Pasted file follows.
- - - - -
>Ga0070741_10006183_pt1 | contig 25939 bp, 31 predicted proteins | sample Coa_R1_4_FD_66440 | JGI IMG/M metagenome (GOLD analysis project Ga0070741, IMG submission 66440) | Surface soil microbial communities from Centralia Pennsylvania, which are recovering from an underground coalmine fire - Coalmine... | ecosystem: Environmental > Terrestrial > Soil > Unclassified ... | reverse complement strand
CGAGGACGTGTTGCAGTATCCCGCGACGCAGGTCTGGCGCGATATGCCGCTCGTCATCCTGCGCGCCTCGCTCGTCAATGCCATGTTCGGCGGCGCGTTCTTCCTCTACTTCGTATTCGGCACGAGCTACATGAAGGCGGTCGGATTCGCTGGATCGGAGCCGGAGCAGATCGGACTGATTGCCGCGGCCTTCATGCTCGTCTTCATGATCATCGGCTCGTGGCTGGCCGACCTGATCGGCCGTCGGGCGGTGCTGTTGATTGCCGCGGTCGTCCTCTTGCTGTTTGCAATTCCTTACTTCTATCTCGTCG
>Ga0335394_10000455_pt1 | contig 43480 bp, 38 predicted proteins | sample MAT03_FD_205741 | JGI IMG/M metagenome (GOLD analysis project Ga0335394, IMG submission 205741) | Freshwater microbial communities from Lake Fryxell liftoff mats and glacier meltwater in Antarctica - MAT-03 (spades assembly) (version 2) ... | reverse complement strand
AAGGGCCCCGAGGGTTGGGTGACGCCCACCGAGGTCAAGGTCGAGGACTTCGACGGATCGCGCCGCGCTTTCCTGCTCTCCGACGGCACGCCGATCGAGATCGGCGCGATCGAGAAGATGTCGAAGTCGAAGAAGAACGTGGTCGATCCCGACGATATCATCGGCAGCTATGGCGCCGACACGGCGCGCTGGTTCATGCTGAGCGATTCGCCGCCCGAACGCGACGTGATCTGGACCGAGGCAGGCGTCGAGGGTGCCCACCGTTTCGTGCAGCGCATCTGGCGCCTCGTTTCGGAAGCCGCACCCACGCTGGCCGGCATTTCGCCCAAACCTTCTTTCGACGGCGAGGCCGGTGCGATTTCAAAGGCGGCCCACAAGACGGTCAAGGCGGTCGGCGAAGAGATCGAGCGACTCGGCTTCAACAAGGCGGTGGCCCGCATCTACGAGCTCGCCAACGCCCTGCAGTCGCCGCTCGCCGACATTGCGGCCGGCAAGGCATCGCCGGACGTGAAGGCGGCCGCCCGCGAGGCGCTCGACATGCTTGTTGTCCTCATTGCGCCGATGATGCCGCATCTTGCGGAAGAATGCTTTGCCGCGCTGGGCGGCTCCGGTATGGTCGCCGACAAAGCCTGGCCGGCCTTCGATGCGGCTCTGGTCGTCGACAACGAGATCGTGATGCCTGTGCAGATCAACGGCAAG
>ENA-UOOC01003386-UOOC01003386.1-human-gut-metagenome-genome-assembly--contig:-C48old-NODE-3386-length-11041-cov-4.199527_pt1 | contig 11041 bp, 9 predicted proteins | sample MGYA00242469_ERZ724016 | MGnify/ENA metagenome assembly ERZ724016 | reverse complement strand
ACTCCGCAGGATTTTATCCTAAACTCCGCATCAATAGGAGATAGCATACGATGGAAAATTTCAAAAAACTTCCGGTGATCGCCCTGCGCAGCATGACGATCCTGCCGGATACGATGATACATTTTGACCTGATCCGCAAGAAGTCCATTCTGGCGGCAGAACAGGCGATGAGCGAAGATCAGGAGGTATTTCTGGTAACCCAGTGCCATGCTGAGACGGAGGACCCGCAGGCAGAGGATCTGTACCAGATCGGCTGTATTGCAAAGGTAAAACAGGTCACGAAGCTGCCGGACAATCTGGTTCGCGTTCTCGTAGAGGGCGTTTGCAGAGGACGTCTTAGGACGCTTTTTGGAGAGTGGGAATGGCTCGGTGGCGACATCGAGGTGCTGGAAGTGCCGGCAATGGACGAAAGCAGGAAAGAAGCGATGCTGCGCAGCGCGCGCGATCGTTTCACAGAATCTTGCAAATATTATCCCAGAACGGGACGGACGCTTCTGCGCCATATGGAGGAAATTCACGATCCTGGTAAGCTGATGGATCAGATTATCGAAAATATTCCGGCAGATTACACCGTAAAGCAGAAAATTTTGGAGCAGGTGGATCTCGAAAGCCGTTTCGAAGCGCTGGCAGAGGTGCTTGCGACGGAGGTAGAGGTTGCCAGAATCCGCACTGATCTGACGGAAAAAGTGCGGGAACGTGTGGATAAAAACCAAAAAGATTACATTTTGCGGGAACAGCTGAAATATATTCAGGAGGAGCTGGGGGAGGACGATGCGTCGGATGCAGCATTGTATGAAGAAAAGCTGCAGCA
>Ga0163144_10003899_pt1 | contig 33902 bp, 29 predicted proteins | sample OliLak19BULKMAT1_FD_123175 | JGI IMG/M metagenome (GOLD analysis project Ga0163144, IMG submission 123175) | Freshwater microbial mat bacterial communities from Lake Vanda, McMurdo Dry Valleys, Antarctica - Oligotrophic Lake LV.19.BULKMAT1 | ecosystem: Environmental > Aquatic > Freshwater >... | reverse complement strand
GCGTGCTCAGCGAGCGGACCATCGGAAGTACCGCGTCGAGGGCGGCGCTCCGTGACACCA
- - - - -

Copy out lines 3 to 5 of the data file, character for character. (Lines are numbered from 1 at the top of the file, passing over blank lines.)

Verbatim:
>Ga0335394_10000455_pt1 | contig 43480 bp, 38 predicted proteins | sample MAT03_FD_205741 | JGI IMG/M metagenome (GOLD analysis project Ga0335394, IMG submission 205741) | Freshwater microbial communities from Lake Fryxell liftoff mats and glacier meltwater in Antarctica - MAT-03 (spades assembly) (version 2) ... | reverse complement strand
AAGGGCCCCGAGGGTTGGGTGACGCCCACCGAGGTCAAGGTCGAGGACTTCGACGGATCGCGCCGCGCTTTCCTGCTCTCCGACGGCACGCCGATCGAGATCGGCGCGATCGAGAAGATGTCGAAGTCGAAGAAGAACGTGGTCGATCCCGACGATATCATCGGCAGCTATGGCGCCGACACGGCGCGCTGGTTCATGCTGAGCGATTCGCCGCCCGAACGCGACGTGATCTGGACCGAGGCAGGCGTCGAGGGTGCCCACCGTTTCGTGCAGCGCATCTGGCGCCTCGTTTCGGAAGCCGCACCCACGCTGGCCGGCATTTCGCCCAAACCTTCTTTCGACGGCGAGGCCGGTGCGATTTCAAAGGCGGCCCACAAGACGGTCAAGGCGGTCGGCGAAGAGATCGAGCGACTCGGCTTCAACAAGGCGGTGGCCCGCATCTACGAGCTCGCCAACGCCCTGCAGTCGCCGCTCGCCGACATTGCGGCCGGCAAGGCATCGCCGGACGTGAAGGCGGCCGCCCGCGAGGCGCTCGACATGCTTGTTGTCCTCATTGCGCCGATGATGCCGCATCTTGCGGAAGAATGCTTTGCCGCGCTGGGCGGCTCCGGTATGGTCGCCGACAAAGCCTGGCCGGCCTTCGATGCGGCTCTGGTCGTCGACAACGAGATCGTGATGCCTGTGCAGATCAACGGCAAG
>ENA-UOOC01003386-UOOC01003386.1-human-gut-metagenome-genome-assembly--contig:-C48old-NODE-3386-length-11041-cov-4.199527_pt1 | contig 11041 bp, 9 predicted proteins | sample MGYA00242469_ERZ724016 | MGnify/ENA metagenome assembly ERZ724016 | reverse complement strand